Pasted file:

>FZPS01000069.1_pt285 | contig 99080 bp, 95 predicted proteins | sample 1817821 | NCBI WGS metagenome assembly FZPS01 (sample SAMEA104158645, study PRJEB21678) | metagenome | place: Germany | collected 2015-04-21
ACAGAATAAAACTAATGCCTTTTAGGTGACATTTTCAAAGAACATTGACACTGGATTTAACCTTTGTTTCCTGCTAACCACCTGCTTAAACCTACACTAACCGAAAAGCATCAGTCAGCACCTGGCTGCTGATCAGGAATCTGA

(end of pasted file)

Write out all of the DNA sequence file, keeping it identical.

>FZPS01000069.1_pt285 | contig 99080 bp, 95 predicted proteins | sample 1817821 | NCBI WGS metagenome assembly FZPS01 (sample SAMEA104158645, study PRJEB21678) | metagenome | place: Germany | collected 2015-04-21
ACAGAATAAAACTAATGCCTTTTAGGTGACATTTTCAAAGAACATTGACACTGGATTTAACCTTTGTTTCCTGCTAACCACCTGCTTAAACCTACACTAACCGAAAAGCATCAGTCAGCACCTGGCTGCTGATCAGGAATCTGA